Wed. Jan 26th, 2022


Nigeria lifted its ban on Twitter after the social media company agreed to open an office there and to meet other conditions set by authorities in Africa’s most populous country.

The turnaround comes seven months since Abuja ordered telecommunications providers to block Twitter after the company removed a post by President Muhammadu Buhari that threatened a violent repression of secretaries in the southeast. The ban will be lifted from Thursday.

“Twitter has agreed to act with respectful recognition of Nigerian laws and the national culture and history on which such legislation is built and to work with the FGN. [federal government of Nigeria] and the broader industry to develop a code of conduct in line with global best practices, applicable in almost all developed countries, ”said Kashifu Inuwa Abdullahi, head of the National Information Technology Development Agency, in a statement.

In addition to opening a local office, Twitter has agreed to appoint a governor and pay local taxes.

In June, the government said it had banned Twitter because of the “continued use of the platform for activities that could undermine Nigeria’s corporate existence”.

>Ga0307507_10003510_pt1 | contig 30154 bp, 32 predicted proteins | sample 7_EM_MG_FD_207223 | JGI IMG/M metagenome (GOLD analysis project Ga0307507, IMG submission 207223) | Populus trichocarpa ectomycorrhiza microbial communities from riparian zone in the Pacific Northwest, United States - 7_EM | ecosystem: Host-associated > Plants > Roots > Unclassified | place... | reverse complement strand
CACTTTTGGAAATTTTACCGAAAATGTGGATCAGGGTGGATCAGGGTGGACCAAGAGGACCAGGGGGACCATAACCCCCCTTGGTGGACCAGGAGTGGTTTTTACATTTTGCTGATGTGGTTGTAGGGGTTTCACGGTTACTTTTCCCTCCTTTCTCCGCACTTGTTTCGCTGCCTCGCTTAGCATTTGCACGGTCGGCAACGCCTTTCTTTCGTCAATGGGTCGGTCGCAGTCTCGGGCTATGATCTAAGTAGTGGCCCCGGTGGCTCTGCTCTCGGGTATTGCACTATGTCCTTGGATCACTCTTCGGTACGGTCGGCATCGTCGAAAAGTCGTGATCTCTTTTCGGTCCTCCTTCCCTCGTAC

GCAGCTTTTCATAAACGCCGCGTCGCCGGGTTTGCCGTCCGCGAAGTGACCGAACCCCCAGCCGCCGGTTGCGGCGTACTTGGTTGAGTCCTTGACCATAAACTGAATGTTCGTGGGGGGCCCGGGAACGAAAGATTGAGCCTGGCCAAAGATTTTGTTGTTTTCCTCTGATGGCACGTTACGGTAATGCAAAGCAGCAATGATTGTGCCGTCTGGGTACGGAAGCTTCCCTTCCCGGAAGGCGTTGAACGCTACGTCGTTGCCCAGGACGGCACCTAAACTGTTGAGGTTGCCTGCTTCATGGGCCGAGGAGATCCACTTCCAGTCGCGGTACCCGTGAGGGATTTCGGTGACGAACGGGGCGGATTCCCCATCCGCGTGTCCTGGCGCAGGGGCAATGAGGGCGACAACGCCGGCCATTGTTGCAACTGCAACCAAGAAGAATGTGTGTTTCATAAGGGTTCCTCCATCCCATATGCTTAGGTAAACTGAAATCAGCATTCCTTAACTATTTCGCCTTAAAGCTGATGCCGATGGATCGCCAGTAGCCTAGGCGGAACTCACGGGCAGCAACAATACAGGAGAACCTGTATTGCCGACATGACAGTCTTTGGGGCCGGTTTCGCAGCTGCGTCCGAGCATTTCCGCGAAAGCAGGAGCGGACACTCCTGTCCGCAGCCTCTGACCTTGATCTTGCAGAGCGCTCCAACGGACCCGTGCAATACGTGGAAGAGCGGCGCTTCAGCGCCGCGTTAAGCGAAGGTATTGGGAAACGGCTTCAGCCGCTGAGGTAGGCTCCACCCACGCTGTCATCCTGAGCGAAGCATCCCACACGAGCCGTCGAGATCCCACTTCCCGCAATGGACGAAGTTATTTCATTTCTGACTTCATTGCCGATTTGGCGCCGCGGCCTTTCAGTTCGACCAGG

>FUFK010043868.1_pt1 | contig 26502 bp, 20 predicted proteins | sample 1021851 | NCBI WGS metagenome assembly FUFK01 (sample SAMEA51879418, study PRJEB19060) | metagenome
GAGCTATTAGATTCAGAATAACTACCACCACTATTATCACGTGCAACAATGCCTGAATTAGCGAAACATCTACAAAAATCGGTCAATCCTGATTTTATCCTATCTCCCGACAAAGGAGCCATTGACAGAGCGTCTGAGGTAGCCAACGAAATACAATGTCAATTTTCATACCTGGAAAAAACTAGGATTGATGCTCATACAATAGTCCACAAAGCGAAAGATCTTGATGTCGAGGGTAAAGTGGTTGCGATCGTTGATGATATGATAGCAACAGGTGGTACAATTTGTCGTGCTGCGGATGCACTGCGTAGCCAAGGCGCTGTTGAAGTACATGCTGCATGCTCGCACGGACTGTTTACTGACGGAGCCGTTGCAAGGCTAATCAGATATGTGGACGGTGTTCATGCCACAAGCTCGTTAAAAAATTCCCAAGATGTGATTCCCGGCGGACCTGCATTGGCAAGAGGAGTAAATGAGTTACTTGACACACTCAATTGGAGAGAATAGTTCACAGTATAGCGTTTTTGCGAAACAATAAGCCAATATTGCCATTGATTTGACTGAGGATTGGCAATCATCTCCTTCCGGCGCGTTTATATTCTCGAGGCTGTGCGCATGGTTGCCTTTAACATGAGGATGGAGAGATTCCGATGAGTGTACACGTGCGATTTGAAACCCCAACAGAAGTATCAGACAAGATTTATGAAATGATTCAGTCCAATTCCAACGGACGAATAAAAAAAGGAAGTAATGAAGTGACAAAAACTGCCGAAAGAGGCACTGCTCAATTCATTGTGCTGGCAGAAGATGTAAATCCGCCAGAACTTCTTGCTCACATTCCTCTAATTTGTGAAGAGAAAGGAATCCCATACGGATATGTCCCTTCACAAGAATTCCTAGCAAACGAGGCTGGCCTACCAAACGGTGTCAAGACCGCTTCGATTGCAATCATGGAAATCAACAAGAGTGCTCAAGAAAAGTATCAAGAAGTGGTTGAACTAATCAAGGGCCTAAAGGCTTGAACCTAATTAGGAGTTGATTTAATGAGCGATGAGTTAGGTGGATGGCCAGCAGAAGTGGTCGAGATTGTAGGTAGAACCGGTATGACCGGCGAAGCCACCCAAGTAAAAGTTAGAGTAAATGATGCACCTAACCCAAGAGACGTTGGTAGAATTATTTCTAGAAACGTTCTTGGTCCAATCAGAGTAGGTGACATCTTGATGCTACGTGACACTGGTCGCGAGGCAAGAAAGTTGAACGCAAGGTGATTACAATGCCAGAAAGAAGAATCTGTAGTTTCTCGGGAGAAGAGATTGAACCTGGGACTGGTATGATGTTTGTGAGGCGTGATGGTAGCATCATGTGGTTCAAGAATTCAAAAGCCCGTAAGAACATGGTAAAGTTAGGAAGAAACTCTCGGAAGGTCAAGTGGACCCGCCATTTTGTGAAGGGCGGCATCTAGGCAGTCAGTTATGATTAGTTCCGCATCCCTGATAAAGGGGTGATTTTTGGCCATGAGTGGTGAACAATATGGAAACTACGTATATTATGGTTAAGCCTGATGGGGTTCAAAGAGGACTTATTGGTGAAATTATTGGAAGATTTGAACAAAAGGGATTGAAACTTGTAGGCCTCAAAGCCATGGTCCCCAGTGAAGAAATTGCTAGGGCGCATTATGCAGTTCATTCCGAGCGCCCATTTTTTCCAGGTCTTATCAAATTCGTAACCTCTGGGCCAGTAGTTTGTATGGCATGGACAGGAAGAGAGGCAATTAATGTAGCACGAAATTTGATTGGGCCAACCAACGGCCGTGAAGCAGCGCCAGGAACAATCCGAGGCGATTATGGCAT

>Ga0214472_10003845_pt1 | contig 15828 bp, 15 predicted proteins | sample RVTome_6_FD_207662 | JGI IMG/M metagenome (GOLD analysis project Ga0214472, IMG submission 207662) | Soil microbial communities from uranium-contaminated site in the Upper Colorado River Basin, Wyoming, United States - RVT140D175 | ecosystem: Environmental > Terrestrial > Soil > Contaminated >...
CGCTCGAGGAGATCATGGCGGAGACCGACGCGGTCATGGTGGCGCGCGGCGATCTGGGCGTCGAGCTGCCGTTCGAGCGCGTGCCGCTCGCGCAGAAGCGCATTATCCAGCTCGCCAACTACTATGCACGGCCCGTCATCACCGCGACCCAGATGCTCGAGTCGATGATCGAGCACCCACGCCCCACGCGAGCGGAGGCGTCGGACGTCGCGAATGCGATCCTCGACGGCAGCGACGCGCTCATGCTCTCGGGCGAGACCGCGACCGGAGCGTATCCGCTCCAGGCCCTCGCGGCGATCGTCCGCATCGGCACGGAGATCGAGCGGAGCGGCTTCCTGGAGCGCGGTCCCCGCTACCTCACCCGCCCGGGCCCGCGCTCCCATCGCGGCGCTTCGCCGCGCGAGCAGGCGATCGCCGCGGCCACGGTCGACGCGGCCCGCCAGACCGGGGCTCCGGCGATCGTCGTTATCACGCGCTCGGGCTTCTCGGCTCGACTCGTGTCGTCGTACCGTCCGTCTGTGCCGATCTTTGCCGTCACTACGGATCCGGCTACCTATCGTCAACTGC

Buhari, a 79-year-old former military dictator, is accused by local activists of closing down civilian space in Nigeria since he was first democratically elected in 2015.

The Twitter ban came eight months after protests against police brutality swept the country of 200 million people under the #EndSARS hashtag. The demonstrations went viral on the platform. Jack Dorsey, then CEO of Twitter, tweeted his support with the hat brand.

Twitter is only used by a small percentage of Nigerians, but is popular with activists, journalists and politicians.

Diplomats from the EU, the UK, Ireland, Norway and Canada criticized the ban in a joint statement. The US Embassy in Nigeria said it “undermines Nigerians’ ability to exercise freedom of expression” and “sends a bad message to its citizens, investors and businesses”.

Nigerians, including opposition politicians, have circumvented the ban by using VPN [virtual private network] services. Members of the government used the platform when they were abroad.



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